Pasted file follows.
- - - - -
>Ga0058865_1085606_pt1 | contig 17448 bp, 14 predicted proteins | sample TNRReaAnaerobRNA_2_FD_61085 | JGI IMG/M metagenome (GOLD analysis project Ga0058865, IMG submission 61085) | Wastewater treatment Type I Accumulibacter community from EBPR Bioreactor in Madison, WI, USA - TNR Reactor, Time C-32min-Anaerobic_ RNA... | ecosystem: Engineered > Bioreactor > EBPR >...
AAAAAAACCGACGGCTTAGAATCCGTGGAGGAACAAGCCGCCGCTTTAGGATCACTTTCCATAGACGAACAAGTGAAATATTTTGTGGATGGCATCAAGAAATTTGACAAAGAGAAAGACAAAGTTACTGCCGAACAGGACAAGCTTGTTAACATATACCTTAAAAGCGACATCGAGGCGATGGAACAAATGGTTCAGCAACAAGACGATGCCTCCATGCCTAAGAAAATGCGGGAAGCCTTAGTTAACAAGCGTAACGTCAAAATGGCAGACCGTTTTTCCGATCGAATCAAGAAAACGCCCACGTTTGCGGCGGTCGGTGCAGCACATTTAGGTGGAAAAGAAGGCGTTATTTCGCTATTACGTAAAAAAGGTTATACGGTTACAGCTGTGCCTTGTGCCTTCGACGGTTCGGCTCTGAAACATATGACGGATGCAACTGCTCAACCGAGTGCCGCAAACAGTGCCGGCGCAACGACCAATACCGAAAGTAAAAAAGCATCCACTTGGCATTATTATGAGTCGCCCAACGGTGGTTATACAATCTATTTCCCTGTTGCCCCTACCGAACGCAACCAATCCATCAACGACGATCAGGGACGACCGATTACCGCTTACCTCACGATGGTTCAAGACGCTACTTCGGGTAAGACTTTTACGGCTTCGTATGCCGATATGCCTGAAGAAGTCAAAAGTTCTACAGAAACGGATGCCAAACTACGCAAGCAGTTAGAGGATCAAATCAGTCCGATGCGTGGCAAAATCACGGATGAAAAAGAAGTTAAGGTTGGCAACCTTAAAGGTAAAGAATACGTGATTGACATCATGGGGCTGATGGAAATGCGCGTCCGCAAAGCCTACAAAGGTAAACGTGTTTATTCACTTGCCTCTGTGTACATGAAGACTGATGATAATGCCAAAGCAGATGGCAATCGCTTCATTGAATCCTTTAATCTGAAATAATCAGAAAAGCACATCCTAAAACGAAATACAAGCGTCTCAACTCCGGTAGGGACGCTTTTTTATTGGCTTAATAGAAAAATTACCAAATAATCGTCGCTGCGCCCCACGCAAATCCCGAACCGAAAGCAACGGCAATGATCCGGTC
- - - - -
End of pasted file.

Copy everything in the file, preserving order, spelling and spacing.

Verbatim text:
>Ga0058865_1085606_pt1 | contig 17448 bp, 14 predicted proteins | sample TNRReaAnaerobRNA_2_FD_61085 | JGI IMG/M metagenome (GOLD analysis project Ga0058865, IMG submission 61085) | Wastewater treatment Type I Accumulibacter community from EBPR Bioreactor in Madison, WI, USA - TNR Reactor, Time C-32min-Anaerobic_ RNA... | ecosystem: Engineered > Bioreactor > EBPR >...
AAAAAAACCGACGGCTTAGAATCCGTGGAGGAACAAGCCGCCGCTTTAGGATCACTTTCCATAGACGAACAAGTGAAATATTTTGTGGATGGCATCAAGAAATTTGACAAAGAGAAAGACAAAGTTACTGCCGAACAGGACAAGCTTGTTAACATATACCTTAAAAGCGACATCGAGGCGATGGAACAAATGGTTCAGCAACAAGACGATGCCTCCATGCCTAAGAAAATGCGGGAAGCCTTAGTTAACAAGCGTAACGTCAAAATGGCAGACCGTTTTTCCGATCGAATCAAGAAAACGCCCACGTTTGCGGCGGTCGGTGCAGCACATTTAGGTGGAAAAGAAGGCGTTATTTCGCTATTACGTAAAAAAGGTTATACGGTTACAGCTGTGCCTTGTGCCTTCGACGGTTCGGCTCTGAAACATATGACGGATGCAACTGCTCAACCGAGTGCCGCAAACAGTGCCGGCGCAACGACCAATACCGAAAGTAAAAAAGCATCCACTTGGCATTATTATGAGTCGCCCAACGGTGGTTATACAATCTATTTCCCTGTTGCCCCTACCGAACGCAACCAATCCATCAACGACGATCAGGGACGACCGATTACCGCTTACCTCACGATGGTTCAAGACGCTACTTCGGGTAAGACTTTTACGGCTTCGTATGCCGATATGCCTGAAGAAGTCAAAAGTTCTACAGAAACGGATGCCAAACTACGCAAGCAGTTAGAGGATCAAATCAGTCCGATGCGTGGCAAAATCACGGATGAAAAAGAAGTTAAGGTTGGCAACCTTAAAGGTAAAGAATACGTGATTGACATCATGGGGCTGATGGAAATGCGCGTCCGCAAAGCCTACAAAGGTAAACGTGTTTATTCACTTGCCTCTGTGTACATGAAGACTGATGATAATGCCAAAGCAGATGGCAATCGCTTCATTGAATCCTTTAATCTGAAATAATCAGAAAAGCACATCCTAAAACGAAATACAAGCGTCTCAACTCCGGTAGGGACGCTTTTTTATTGGCTTAATAGAAAAATTACCAAATAATCGTCGCTGCGCCCCACGCAAATCCCGAACCGAAAGCAACGGCAATGATCCGGTC